I have a dataset with last name, first name, middle name of people participating in sporting events. I need to train a neural network that will match similar surnames, first names and patronymics. But for this I still need to generate a threshold value. Could you please tell me how I can do this, taking into account that I am more interested in accuracy than in speed?

  • 1
    $\begingroup$ $1)$ Why do you need a threshold value? $2)$ Why is this a neural network problem? What are your features and the output you want to predict? $\endgroup$
    – Dave
    Commented May 8 at 13:46

2 Answers 2


There are two steps and I am in line with other answers and comments that you should reconsider step 1:

1. Find a distance / similarity measure

If you want to identify similar names, you need to quantify how similar these names are. Especially when dealing with names, there are better algorithms than neural networks for this.

So called string editing distances (Levenshtein is the most prominent one, but there are others) measure the distance in the number/costs of editing operations that are required to transform one string into another, e.g.

  • Levensthein considers adding, removing and replacing characters as operation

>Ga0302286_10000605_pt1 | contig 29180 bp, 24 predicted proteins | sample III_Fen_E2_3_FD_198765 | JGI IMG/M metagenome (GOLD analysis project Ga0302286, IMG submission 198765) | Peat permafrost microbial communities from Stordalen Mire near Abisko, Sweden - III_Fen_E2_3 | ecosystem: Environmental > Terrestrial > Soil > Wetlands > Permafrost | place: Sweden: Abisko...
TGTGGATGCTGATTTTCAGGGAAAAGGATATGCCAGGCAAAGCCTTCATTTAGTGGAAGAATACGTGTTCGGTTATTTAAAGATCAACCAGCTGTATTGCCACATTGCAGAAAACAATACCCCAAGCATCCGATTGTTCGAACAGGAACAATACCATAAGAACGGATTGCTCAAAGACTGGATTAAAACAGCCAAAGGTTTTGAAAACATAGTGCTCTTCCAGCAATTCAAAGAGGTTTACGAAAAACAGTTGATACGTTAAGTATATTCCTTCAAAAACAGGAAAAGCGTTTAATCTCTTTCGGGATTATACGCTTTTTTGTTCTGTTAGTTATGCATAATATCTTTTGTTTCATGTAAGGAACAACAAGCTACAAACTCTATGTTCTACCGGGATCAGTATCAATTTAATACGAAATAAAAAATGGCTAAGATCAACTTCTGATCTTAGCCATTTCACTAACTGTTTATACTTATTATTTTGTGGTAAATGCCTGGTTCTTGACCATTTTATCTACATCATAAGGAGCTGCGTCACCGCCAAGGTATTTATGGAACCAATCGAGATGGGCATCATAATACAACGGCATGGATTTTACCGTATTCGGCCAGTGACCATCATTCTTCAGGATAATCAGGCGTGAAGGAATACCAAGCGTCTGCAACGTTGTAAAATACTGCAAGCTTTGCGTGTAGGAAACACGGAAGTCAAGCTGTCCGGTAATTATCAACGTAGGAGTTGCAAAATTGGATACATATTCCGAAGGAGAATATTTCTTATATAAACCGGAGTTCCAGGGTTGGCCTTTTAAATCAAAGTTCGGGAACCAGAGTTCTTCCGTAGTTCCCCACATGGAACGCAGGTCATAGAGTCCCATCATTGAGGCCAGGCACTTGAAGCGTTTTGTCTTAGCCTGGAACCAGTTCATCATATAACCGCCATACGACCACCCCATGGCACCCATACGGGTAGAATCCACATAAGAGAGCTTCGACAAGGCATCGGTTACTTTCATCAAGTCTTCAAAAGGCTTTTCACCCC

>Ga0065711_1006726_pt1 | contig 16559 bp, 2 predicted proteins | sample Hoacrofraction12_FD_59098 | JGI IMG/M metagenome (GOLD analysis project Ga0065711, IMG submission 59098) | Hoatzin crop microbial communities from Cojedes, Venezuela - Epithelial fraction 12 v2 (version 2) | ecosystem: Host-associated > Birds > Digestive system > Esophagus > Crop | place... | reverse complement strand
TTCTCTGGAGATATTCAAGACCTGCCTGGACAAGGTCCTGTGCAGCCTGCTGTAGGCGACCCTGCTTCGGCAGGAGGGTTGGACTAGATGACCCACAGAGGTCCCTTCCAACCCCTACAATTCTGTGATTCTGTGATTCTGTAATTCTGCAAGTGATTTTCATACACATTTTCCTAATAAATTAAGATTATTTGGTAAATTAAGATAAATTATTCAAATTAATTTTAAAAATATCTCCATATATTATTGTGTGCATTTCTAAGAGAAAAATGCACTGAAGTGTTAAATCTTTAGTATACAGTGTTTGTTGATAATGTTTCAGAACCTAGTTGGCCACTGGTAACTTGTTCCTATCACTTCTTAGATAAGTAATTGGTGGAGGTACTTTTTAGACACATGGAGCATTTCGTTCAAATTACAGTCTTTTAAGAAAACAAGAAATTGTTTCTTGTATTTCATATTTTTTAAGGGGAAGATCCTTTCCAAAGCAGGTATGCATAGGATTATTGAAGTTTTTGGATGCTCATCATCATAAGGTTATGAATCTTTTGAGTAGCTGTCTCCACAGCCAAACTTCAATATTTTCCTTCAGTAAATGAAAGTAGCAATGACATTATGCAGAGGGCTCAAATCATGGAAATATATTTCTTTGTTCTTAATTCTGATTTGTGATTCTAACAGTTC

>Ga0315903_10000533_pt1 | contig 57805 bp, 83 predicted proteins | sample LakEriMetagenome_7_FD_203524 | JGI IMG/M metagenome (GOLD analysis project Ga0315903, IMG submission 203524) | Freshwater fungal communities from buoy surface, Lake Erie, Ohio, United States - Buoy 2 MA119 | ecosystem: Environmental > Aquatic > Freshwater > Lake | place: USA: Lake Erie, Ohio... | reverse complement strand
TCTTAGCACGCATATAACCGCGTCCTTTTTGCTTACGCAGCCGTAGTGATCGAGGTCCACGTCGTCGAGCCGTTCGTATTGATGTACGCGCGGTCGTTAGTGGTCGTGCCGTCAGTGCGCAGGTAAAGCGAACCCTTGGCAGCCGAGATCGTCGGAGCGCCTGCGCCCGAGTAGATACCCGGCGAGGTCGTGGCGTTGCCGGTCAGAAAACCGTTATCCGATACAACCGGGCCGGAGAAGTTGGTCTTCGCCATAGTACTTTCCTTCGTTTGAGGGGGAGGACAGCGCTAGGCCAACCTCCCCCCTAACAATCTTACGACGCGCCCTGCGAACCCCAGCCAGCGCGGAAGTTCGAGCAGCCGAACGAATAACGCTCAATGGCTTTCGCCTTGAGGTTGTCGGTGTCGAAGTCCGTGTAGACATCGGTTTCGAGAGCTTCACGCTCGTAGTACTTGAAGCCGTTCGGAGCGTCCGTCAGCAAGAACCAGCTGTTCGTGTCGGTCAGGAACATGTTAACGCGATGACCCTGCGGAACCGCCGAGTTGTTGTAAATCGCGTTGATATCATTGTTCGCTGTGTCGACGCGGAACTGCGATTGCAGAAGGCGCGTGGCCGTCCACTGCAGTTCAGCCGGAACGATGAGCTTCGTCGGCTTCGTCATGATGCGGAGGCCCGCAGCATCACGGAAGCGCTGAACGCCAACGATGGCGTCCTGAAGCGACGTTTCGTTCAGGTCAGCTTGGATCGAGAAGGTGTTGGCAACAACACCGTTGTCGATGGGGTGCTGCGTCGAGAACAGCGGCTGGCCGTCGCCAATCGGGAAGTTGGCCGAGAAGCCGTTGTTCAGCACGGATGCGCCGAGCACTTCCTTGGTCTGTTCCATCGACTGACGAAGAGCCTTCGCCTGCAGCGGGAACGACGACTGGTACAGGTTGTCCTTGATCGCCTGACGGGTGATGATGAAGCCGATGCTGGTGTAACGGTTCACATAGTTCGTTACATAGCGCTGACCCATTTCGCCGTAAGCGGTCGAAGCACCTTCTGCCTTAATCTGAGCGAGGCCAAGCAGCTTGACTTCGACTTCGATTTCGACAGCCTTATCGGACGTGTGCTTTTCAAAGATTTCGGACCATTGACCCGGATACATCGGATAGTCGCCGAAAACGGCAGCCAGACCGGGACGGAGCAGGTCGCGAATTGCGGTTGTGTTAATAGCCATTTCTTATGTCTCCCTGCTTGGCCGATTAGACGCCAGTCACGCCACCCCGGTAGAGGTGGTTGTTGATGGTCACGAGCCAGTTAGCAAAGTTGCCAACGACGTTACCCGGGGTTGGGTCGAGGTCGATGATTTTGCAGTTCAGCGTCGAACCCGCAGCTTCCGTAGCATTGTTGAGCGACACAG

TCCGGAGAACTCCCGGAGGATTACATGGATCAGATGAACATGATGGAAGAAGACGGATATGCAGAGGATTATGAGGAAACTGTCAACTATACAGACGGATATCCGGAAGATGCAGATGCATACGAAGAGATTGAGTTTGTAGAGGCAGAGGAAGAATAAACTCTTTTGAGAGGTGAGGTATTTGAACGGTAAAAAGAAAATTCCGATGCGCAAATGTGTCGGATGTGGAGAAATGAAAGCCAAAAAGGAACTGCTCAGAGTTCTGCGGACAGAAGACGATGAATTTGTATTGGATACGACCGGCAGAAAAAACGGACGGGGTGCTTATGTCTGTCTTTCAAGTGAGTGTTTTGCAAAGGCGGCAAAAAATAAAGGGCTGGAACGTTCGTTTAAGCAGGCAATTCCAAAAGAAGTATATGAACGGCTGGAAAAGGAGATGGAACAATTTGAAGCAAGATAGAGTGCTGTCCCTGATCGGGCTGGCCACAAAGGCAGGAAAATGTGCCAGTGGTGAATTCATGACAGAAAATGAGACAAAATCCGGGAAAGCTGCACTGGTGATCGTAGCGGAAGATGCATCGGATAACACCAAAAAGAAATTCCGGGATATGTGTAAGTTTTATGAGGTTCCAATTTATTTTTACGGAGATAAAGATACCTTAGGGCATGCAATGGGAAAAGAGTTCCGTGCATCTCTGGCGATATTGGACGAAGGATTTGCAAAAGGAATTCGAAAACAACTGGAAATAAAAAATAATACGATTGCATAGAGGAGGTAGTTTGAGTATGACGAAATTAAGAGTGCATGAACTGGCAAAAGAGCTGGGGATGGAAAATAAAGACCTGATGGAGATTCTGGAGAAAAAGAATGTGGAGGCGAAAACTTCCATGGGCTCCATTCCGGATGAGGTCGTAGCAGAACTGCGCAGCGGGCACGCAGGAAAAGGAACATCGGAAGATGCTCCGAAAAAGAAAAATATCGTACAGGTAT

• Damerau–Levenshtein adds swapping two characters
2. Choosing a threshold or policy to select matching data.

There are two different cases:

2.1 There is labeled ground truth

If you already have a dataset / subset where you know which instances should be matched, you can used this to compute precision and recall for different thresholds.

By systematically changing the threshold, you will get a precision-recall-curve. This allows you to choose the desired point on this curve where precision and recall are both sufficiently high (for your case). This point will be associated with the threshold you are looking for.

2.2 What if such labeled data does not exists?

Now things become tricky. You don't know if two instances should be matched. You could consider the whole problem as a clustering problem and create for different thresholds a clustering. Measures like Silhouette, Davies–Bouldin index or Dunn index will give you an indication which threshold creates the best clustering.
Note: Carefully check the results. Clustering often aims for fewer clusters. The indices could lead to undesired results.

You can even use a clustering based on the distances (some clustering algorithm only need pairwise distances between samples) which would go beyond simple thresholding.


I'm not sure if you need a neural network for your problem. A classical tool for this is Levenshtein distance. It will allow you to calculate the similarity between surnames. As it's a distance, you inherently have to set some similarity threshold, but the results will be better interpretable than they would be from a neural network.


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